Global Positioning Satellite (GPS) navigation has become a household term. The first GPS satellites were launched in 1973, and public access was available in 1994. GPS is maintained by the United States Air Force, but competing systems include the Russian GLONAS system, which works on the same principles.
The GPS system works via continuously broadcasted signals from a constellation of satellites. Each signal contains the satellite’s orbital information and a time stamp from a very carefully calibrated atomic clock. Because the signal broadcasts at the speed of light, the discrepancy in time stamps and orbital information represents a sphere originating from the broadcast point. Three overlapping spheres have only a single point of overlap on the surface of the Earth, providing locational information. A fourth overlapping broadcast sphere will yield a unique point of overlap in three dimensions, and thus, gives altitude information.
The GPS system is a constellation of 24 active satellites, each with an orbit height of 20,200 km, at an inclination of 55 degrees relative to the Earth’s equator. Circular orbits with this parameter have an orbital period of 12 hours and an orbital velocity of 14,000 km/hour, or 3888.89 meters per second. The constellation will have a minimum of six satellites overhead from nearly any point on the surface of the earth. Satellite sightlines are a little harder to get near the North or South Poles. The current US constellation has 28 satellites, including four older satellites that have been put on standby mode as a source of ready spares in orbit. Additional in-orbit spare satellites may exist, but the Air Force has not revealed their presence yet.
Commercial and Military Precision
Military GPS systems also have a fixed point receiver within the operating area that acts as a constant reference point. With this additional fixed point, Military GPS systems can get positional reads with accuracy less than 30 centimeters (one foot). Civilian systems don’t have an additional fixed receiver for differential GPS. As a result, they are limited to an accuracy of 10 to 20 meters. Prior to their removal in 2000, civilian GPS systems had integrated timing errors limiting precision to no more than 90 to 100 meters.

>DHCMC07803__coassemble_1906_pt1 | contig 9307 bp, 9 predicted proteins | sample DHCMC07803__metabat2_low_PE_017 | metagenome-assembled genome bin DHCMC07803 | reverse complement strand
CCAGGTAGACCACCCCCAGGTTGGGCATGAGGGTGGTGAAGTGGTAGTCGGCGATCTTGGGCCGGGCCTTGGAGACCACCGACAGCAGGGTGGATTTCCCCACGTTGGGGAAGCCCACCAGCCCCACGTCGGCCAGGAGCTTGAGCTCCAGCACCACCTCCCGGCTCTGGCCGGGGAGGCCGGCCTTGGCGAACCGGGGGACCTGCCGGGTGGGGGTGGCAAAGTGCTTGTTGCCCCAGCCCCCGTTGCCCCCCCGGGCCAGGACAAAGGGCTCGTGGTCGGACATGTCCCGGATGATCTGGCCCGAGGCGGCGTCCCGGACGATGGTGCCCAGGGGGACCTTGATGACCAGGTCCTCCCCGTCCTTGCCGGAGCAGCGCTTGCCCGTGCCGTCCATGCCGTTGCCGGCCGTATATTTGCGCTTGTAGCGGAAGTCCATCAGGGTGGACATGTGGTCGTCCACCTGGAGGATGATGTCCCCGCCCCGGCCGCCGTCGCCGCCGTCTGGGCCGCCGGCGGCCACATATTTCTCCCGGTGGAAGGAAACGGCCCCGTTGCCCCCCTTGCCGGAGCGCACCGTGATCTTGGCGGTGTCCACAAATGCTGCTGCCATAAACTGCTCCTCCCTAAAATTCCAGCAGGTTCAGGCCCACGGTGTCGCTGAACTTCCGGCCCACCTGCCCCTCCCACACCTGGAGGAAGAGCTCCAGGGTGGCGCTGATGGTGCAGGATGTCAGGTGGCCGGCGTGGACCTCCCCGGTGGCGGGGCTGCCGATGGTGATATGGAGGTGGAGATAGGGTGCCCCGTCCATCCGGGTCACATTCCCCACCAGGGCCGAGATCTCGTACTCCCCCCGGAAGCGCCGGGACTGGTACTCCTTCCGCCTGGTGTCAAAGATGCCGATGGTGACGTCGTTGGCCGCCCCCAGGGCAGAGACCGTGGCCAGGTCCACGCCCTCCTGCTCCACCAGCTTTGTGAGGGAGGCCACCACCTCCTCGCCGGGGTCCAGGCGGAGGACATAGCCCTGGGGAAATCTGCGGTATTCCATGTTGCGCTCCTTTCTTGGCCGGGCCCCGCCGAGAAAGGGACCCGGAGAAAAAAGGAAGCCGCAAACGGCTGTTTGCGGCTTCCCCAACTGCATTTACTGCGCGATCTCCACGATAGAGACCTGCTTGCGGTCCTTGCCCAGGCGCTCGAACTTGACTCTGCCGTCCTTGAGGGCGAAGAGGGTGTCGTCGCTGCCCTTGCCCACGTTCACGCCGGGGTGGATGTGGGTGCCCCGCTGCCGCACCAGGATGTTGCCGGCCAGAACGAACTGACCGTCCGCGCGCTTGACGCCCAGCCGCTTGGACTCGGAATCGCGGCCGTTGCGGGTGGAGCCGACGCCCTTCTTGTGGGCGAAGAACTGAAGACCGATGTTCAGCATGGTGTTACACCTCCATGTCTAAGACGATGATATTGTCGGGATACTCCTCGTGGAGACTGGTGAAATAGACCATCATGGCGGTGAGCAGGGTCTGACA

GPS fails when the receiver cannot generate a fix on the satellite. For civilian GPS, this is probably because the receiver hasn’t been exposed to enough of the sky, or the path is obscured by trees or rain. In the realm of military vulnerabilities, there have been attempts at GPS jammers (radios broadcasting on the same frequency that the GPS satellites use with the intent to overwhelm GPS signals), and GPS spoofers, which try to insert correctly formatted GPS signals with incorrect data. It takes two incorrect signals out of four to throw off the accuracy tremendously. GPS satellites are also vulnerable to anything that would prevent their signal from broadcasting through the ionosphere and solar storms, which damage satellites.
Satellite Manufacturing and Launch Information
GPS satellites are currently being upgraded and replaced as the budget permits; at any given time the US constellation has satellites from multiple generations of the service. Lockheed Martin received a 1.4 billion dollar contract to augment and update the satellites in the existing GPS constellation; this has resulted in launches of the Block IIF intermediate satellite, which is expected to have a service life of 12 years. Block IIIA satellites, with more powerful transmitters and communications denial capabilities, are slated to launch in 2014, according to AmericaSpace.